Source: iStockphoto.com

I see this a lot on my Facebook feed–people sharing heartrending photos with “like and share for a prayer”…etc. Or “My dad said he would do this great thing if you share my photo! He doesn’t believe I can get a million likes!” Or “If you love Jesus, share this.”  It’s even worse when it really gets manipulative–implying only people who really care will share. Well, I’m a pretty empathetic person (in spite of my no bullshit stance here) but I’m not going to share anything that seems manipulative. Read this to learn why (other than just general crankiness with the manipulation).

There’s more reason to be angry about these posts other than just the emotional manipulation–such as when they exploit pictures of sick children without permission by those children or their parents. That’s sick and I hope my own friends can learn to avoid propping up like farmers.  Here’s one more helpful link about this problem. 

electionsHere is some helpful info about left-wing content-stealing sites (with the precaution that Alternet itself has a mixed factual history itself and I wouldn’t always share from it). When you are tempted to share from one of these extremely partisan and often content-stealing sites, I would urge you to look for the original story and share that instead of giving these sites more clicks. Just because they publish stories that cater to your side does not mean they are really on your side. They are likely just looking for clicks and shares and therefore more money from advertisers. I don’t mean there’s anything wrong with news sites making money, just that the money should go to news sites with reporters doing the actual work. If the Washington Post, for instance, breaks a big story, then they should get the links and clicks rather than a site like Occupy Democrats,  when they just copy over half the story and add a meme or outraged headline.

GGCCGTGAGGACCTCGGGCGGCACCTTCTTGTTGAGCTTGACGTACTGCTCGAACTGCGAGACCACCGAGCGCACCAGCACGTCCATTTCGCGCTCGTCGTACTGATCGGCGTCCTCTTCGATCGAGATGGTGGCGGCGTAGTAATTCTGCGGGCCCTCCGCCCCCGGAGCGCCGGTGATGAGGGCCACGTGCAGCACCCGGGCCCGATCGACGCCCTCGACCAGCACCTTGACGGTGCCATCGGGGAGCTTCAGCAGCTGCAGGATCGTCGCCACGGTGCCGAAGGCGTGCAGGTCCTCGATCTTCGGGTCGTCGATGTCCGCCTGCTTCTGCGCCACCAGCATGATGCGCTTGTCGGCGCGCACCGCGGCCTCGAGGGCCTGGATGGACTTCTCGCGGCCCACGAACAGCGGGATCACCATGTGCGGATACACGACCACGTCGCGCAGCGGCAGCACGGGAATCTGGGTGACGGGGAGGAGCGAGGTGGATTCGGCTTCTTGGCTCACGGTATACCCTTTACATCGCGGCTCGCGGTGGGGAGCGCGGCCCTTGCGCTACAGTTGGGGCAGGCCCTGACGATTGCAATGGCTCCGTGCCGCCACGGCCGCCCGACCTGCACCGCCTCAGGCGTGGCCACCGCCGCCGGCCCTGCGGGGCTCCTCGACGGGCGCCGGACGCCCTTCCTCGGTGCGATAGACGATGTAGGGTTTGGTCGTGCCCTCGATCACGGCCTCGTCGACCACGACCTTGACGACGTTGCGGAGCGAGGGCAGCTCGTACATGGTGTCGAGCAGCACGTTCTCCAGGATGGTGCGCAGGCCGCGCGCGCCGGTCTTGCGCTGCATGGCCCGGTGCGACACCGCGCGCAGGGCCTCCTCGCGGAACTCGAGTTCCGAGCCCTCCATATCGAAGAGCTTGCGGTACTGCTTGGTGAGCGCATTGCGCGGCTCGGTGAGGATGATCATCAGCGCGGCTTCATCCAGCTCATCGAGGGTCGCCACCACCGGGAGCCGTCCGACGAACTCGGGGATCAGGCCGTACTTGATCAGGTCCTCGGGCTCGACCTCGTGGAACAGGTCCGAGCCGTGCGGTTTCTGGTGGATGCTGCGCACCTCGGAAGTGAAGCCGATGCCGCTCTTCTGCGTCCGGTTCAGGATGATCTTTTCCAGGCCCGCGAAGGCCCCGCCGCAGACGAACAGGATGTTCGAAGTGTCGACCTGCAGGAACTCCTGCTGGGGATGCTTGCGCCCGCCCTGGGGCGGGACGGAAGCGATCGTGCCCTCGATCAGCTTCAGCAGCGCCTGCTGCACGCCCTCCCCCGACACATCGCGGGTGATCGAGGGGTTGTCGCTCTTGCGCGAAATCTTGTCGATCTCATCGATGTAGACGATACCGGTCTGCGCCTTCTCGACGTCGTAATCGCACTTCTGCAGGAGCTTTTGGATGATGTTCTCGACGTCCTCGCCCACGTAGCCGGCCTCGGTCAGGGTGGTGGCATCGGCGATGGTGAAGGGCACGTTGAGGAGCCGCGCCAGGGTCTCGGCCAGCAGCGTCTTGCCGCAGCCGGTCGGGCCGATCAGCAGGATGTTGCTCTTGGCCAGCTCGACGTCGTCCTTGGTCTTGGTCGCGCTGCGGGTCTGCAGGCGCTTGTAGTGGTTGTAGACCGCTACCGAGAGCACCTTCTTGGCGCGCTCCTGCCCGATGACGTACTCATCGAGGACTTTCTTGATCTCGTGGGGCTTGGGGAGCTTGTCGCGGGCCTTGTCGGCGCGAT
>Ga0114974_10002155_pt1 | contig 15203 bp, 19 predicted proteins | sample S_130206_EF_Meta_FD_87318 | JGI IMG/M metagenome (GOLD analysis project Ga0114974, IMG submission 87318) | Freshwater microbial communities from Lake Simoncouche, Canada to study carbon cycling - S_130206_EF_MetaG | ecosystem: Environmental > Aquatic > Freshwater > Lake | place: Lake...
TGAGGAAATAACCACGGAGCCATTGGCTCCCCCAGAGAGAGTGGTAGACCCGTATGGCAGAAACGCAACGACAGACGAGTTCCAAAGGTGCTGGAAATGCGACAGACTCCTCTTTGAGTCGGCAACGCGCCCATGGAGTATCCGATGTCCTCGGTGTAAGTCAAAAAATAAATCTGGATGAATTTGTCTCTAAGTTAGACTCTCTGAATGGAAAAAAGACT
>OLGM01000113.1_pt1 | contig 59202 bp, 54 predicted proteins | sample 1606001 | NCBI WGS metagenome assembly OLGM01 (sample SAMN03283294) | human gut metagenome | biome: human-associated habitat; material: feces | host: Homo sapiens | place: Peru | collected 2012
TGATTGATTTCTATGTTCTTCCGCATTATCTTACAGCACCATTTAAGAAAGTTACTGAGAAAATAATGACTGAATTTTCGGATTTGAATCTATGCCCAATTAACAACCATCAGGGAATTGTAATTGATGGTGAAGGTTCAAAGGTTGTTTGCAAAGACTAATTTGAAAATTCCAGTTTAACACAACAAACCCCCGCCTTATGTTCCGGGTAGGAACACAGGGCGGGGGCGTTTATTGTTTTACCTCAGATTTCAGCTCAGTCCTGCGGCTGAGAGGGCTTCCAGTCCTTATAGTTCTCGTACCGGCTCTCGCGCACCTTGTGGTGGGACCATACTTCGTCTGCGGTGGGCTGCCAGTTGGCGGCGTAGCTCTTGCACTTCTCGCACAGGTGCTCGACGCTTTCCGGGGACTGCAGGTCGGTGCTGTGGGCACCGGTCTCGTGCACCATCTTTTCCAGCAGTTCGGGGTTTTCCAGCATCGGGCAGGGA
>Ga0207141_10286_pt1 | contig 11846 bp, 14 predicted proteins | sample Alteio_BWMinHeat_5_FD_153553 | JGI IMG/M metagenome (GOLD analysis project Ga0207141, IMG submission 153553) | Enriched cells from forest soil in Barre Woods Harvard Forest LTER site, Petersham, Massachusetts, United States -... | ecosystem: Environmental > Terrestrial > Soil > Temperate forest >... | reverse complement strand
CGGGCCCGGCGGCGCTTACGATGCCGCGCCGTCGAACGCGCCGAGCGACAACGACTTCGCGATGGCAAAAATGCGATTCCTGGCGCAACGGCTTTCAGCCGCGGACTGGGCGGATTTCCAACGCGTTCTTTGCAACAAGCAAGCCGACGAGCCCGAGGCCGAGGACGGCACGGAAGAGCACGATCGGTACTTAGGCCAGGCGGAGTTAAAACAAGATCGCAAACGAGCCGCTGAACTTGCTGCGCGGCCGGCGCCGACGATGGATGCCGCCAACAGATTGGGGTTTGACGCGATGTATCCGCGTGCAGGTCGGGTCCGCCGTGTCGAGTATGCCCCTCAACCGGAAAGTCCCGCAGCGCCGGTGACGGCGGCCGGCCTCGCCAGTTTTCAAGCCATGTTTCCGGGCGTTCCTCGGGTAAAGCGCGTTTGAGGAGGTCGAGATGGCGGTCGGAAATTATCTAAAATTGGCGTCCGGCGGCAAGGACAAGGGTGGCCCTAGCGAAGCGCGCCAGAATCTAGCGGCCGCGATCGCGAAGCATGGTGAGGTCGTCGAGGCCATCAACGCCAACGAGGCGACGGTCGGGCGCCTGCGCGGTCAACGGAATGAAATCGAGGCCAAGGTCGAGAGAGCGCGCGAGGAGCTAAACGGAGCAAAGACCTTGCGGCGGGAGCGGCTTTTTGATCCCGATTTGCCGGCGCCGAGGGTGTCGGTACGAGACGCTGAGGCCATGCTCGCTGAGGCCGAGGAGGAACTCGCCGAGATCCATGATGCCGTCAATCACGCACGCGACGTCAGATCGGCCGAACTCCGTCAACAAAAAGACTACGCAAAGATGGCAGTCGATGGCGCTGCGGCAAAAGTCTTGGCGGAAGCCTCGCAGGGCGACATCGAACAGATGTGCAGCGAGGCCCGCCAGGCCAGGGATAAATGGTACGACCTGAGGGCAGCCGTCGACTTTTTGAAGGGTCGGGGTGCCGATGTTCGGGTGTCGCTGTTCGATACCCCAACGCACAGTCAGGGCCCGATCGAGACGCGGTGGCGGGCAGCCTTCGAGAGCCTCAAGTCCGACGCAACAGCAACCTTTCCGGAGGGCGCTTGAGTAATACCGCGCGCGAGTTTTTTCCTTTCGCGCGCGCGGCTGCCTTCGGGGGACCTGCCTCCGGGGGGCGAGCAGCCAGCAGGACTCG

And here’s an article from BuzzFeed News about hyperpartisan political sites (from both sides of the political spectrum) and how often they publish false or misleading information (also with a precaution that I’m not a big fan of BuzzFeed as they also sensationalize).

From BuzzFeed:

The bottom line is that people who regularly consume information from these pages — especially those on the right — are being fed false or misleading information.

The nature of the falsehoods is important to note. They often take the form of claims and accusations against people, companies, police, movements such as Black Lives Matter, Muslims, or “liberals” or “conservatives” as a whole. They drive division and polarization. And in doing so, they generate massive Facebook engagement that brings more and more people to these pages and their websites and into the echo chamber of hyperpartisan media and beliefs.

I recognize the irony of me copying content about sites that copy content, but I am encouraging you to go ahead and click on the source links and learn more.

Truth
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Here’s a good article on How to Spot Truth in the Sea of Lies, Rumors, and Myths on the Internet.

Political memes are the worst for lies that spread like wildfire. I’ve seen them lying for both sides. For instance, both of these are lies from the last presidential election:  http://www.snopes.com/1998-trump-people-quote/ and http://www.snopes.com/hillary-clinton-stupid-quote/

Just take a moment to check. If you don’t have a moment to check, maybe you don’t really have the free time to be posting, anyway.  Go to the original source if you can. If you can’t, just google some more sources.  Check if you’re on a satire site.  Think about if the article/meme/blog post in question is just confirming your own bias and you’re not thinking it through.

I’m guilty of it, too, so I’m not saying I’m not. I’m saying let’s all be a little more careful.